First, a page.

As we prepare to sit down with family or to go out to church we are struck by the fact that Christmas is now here. Often we feel unsettled as we have been so busy over the last month that we are not sure what to do with ourselves now that we have the time to enjoy the moment. We are anxious and perhaps that is because we are still anticipating Christmas. There is still one gift to be given and it is not a gift that we can wrap. However, it is the one gift which we all receive.

We receive the gift which underwrites the true meaning of Christmas. God’s gift to creation in the form of a baby. We describe the Nativity as a serene and pastoral event. Of God’s love made flesh for all to see. We sing carols such as Silent Night which while beautiful fail to capture the reality of Jesus’ birth. Conceived in miraculous circumstances, yet born in ones which were far too ordinary.

If you have children or have ever visited a working farm you know what I am speaking off. Child birth and caring for livestock are not normally clean and peaceful events. There is something refreshing about how God chose to enter the world. The location of the birth, the witnesses to it all speak to God’s holy mystery and of God’s great love for creation. The birth of Jesus Christ is a gift for all people.

If you are feeling anxious tonight, if you have butterflies in your stomach, if you are feeling unsettled it is because you have a gift to receive. One that is offered freely. This gift embodies the hope, peace, joy and love which is found at Christmas. This gift is the love of God, represented in the Son.

Tonight as you anticipate the joy of Christmas I encourage you to gather with family and friends. Surround yourself with people you love, sing the carols which move our souls. Visit your local church, give thanks for the many gifts you have been given and receive again the gift which changes lives.

The scene is set, all is made ready. Enter in and receive God’s love.

  • On Christmas Eve All is Made Ready was first published in the Northumberland Today on December 24, 2015.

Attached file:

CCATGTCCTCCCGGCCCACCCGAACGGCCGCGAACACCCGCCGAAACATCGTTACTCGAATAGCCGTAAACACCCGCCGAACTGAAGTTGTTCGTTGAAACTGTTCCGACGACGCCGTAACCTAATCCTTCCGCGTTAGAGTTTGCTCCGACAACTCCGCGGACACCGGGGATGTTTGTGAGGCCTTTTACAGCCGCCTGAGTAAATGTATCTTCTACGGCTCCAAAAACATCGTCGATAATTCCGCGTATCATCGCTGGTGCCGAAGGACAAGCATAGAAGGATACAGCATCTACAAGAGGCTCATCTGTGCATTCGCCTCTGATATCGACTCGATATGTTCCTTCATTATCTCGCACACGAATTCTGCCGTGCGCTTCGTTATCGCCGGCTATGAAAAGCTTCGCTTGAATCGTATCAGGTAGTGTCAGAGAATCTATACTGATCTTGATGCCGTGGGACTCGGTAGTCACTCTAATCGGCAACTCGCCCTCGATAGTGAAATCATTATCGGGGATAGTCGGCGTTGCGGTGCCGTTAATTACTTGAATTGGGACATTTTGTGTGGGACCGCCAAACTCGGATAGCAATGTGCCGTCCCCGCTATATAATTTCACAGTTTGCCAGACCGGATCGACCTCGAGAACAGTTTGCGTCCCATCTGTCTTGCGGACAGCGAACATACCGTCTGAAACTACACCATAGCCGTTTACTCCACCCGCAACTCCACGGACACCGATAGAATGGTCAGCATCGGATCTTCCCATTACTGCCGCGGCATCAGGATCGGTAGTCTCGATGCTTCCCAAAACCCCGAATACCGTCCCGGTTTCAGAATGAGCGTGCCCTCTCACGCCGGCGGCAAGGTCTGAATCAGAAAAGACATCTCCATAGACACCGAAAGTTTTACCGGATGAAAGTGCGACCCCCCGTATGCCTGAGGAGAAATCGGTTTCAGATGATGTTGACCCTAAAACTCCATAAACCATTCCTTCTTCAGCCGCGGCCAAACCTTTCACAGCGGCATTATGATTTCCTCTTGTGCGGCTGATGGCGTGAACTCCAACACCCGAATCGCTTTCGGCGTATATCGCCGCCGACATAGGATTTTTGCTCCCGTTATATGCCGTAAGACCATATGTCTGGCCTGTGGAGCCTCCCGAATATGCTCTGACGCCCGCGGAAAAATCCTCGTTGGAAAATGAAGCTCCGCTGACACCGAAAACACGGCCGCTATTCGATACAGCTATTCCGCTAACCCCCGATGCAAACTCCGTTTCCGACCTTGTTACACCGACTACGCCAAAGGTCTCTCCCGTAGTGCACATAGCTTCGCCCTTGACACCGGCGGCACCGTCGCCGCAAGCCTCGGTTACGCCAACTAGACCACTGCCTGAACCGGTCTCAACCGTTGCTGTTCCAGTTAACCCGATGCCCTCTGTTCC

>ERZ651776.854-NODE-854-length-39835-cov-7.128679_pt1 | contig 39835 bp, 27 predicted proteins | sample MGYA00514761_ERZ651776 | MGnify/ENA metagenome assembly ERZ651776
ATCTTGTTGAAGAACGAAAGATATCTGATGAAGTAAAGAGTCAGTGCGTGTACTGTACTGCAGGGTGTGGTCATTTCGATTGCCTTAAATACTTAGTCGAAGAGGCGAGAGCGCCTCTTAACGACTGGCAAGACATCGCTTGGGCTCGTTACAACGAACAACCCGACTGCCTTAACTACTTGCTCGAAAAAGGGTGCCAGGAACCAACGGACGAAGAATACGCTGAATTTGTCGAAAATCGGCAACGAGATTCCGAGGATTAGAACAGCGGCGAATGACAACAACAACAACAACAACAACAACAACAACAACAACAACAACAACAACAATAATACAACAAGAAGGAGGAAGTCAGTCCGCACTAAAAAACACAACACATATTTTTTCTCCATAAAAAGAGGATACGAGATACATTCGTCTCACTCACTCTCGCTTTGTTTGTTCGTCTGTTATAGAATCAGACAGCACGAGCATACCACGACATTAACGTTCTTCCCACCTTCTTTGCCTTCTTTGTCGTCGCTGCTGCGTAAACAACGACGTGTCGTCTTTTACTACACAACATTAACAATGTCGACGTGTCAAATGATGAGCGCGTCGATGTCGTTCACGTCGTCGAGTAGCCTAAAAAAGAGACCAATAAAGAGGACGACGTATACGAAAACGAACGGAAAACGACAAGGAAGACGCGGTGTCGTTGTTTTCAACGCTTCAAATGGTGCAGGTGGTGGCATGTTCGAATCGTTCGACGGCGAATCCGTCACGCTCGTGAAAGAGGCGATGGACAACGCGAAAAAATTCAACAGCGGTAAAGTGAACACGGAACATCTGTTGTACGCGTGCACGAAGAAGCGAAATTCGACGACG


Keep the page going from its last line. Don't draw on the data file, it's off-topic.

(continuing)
The post On Christmas Eve All is Made Ready appeared first on Neil A. Ellis.

]]>
629
Christmas, A Time for Stories http://neilaellis.com/2016/12/christmas-a-time-for-stories/#utm_source=feed&utm_medium=feed&utm_campaign=feed Mon, 12 Dec 2016 13:00:52 +0000 http://neilaellis.com/?p=624 In the weeks that lead up to the hustle and bustle of Christmas no doubt many a television set will tune in to a wide variety of Christmas movies. Whether it’s a Miracle on 34th Street, A Christmas Story, Scrooged or the Grinch families will be entertained. These movies tell […]

The post Christmas, A Time for Stories appeared first on Neil A. Ellis.

]]>
storiesIn the weeks that lead up to the hustle and bustle of Christmas no doubt many a television set will tune in to a wide variety of Christmas movies. Whether it’s a Miracle on 34th Street, A Christmas Story, Scrooged or the Grinch families will be entertained. These movies tell stories which we enjoy, they amuse us, move us and many encourage us to become better than we are.

Christmas is a time for stories. We hear these stories in the movies we watch, the books we read and the conversations we have. We regale them when we gather with family and friends. Our stories remind us of who we are and of where we have come from. Stories form part of our social identity and they comprise our oral history.

Stories come in a variety of formats. Movies, television, books, poetry and music. These mediums inform a part of who we are and explain how we understand our surroundings. Each of these becomes a part of our story.

Music is an influential part of how I understand my own story. Dancing with my wife to Michael Bublé on our wedding night, remembering the song from a particular summer or music which helped me through a difficult time. One song which forms a part of my story references another favourite story. In U2’s Wake Up Dead Man we hear the following, “Tell me the story, the one about eternity and the way it’s all going to be.”

This is a story that I am interested in, the one about eternity. This is the story which is at the heart of Christmas. A story which begins all stories and it is the story to end all stories. It is rich with drama, intrigue, compassion and mystery. A story that we get caught up in, our own lives become entangled with the family of Mary, Joseph and Jesus.

We can relate to the many characters we find in the story. The pregnant mother, the worried father, new parents in a strange and scary world. The innkeeper who showed compassion and provided a meager place to stay. We wonder about the angels who bore witness to the event or perhaps we share the curiosity of the shepherds; we wonder and question about this child. Perhaps we come as the magi did with gifts of love and a desire to learn.

The Nativity is a story which endures because it tells us of the birth of Jesus and it is central to understanding how God interacted with creation. However, it has also captured our imaginations because of the uniquely human drama it portrays. Christmas evokes emotions of wonder, fear, majesty, sadness, curiosity, anger and love.